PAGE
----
The clean-up of spilled slurry material at the Ranger uranium mine has been completed, Energy Resources of Australia (ERA) reported. A damaged rubber liner has been identified as the cause of last year's leaching tank rupture.
|The failed tank, number 1, has now been dismantled at Ranger (Image: ERA)
One of several leaching tanks at Ranger ruptured on 7 December releasing a mixture of slurry containing mud, water, ore and acid. The plant's containment systems - including barriers and channelling - kept all the slurry mixture within the mine's processing area. Processing operations at the mine have remained offline since the incident.
ERA - majority owned by Rio Tinto - has announced that it has completed dismantling and removal of the failed tank and its associated infrastructure from Ranger's processing area. The sections of the tank will be stored on site for inspection. The clean-up of slurry material in the area around the failed tank has also been completed.
While an investigation into the incident by a government-appointed taskforce continues, ERA has concluded its own investigation. The company said that the tank's rubber lining had been damaged by a partially failed baffle inside the tank. The baffle is a plate that stirs the slurry mixture. Modifications made to the tank in 2009 were the likely cause of this baffle failure. The damaged lining allowed acidic slurry mixture corrode the tank's steel wall, leading to its failure.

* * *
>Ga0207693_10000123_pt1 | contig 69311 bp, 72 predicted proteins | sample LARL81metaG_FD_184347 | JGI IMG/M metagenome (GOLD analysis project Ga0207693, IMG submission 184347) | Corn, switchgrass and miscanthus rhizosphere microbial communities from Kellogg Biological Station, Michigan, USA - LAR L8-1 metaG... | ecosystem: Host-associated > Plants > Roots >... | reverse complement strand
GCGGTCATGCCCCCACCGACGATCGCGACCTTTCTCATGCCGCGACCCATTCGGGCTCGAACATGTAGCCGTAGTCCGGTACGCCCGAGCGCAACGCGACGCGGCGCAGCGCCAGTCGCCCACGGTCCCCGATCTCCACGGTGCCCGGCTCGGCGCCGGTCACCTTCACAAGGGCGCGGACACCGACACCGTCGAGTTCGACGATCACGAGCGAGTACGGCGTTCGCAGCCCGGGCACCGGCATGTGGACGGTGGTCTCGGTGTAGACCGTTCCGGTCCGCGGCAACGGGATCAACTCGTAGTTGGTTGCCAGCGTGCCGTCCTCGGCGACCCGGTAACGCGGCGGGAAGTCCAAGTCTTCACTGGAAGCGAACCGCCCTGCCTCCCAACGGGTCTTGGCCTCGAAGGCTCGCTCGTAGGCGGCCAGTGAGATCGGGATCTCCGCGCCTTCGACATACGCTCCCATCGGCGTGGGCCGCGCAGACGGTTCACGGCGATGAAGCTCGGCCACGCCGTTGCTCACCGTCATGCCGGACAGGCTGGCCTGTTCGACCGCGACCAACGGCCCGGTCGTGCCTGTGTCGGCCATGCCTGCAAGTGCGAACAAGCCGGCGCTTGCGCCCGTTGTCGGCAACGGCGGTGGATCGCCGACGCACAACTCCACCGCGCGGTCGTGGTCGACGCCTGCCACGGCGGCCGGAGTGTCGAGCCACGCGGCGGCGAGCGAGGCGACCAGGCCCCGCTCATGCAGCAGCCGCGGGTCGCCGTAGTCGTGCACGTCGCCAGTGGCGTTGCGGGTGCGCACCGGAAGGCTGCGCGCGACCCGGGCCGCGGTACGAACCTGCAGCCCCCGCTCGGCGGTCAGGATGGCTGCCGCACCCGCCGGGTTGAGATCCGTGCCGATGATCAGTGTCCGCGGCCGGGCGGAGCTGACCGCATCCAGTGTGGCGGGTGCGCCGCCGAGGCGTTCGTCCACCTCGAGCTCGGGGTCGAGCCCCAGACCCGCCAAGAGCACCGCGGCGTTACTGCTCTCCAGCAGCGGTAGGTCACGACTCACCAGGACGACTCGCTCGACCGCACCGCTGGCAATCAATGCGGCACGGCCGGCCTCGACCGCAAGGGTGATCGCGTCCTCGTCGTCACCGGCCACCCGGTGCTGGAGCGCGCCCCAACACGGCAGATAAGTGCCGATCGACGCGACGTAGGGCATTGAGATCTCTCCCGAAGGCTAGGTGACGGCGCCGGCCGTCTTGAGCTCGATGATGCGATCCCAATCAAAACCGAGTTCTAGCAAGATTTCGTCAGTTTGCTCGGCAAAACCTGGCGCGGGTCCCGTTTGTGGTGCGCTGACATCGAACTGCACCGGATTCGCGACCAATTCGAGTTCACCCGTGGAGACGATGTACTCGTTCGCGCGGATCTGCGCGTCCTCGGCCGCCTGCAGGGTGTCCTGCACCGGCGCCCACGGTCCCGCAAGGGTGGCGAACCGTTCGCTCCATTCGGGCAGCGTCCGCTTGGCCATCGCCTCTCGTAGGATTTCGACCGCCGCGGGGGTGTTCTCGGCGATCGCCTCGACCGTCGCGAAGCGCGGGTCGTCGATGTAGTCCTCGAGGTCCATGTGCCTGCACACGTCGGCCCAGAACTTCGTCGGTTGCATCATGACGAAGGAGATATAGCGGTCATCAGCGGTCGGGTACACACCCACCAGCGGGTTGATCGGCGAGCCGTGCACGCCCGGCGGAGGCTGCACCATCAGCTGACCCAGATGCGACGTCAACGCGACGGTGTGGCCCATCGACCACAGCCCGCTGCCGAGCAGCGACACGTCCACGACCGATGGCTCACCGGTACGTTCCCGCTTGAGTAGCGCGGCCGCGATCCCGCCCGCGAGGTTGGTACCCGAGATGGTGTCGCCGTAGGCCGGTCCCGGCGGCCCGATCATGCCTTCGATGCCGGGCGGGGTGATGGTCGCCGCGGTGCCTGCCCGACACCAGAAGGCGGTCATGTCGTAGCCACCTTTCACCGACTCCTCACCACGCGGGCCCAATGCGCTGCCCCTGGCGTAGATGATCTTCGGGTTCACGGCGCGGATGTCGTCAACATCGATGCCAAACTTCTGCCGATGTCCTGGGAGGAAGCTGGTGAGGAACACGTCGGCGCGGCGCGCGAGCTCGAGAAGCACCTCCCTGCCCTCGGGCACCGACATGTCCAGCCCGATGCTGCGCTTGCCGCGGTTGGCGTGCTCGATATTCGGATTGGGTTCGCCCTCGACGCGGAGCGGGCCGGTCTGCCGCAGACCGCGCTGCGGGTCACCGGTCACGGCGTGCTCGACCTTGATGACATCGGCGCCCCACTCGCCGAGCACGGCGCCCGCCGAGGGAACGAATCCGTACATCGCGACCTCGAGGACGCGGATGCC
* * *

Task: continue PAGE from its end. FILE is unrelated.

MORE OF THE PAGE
The remaining six leach tanks at Ranger have been emptied and inspected. Metal fatigue was found on the baffle support in one of these and, as a precaution, ERA will redesign and replace the baffle supports in all of them.
ERA's investigation highlighted seven critical actions that must be taken before processing operations are restarted. These relate to inspections and thickness testing of the leach tanks and other processing plant tanks. The company noted that restart remains subject to approval by Australia's industry minister and Northern Territory's department of mines and energy.
ERA said that it built a large inventory of uranium oxide in 2013 and has sufficient to meet sales commitments during the first half of 2014. It is "evaluating a range of alternatives" to meet its commitments in the second half of the year. The company said the full financial and production impact of the tank failure will depend on a range of factors, including when it is authorised to restart processing operations.
A similar tank failure occurred on 3 December at the Rössing mine in Namibia, in which Rio Tinto also holds a majority stake. A preliminary investigation concluded that failure was due to localised external corrosion. Processing operation at Rössing have resumed following the removal of the failed tank and checks on the eleven others.
Neither the Ranger or Rössing incident resulted in any injuries nor was there any environmental impact to the surrounding areas.
Researched and written
by World Nuclear News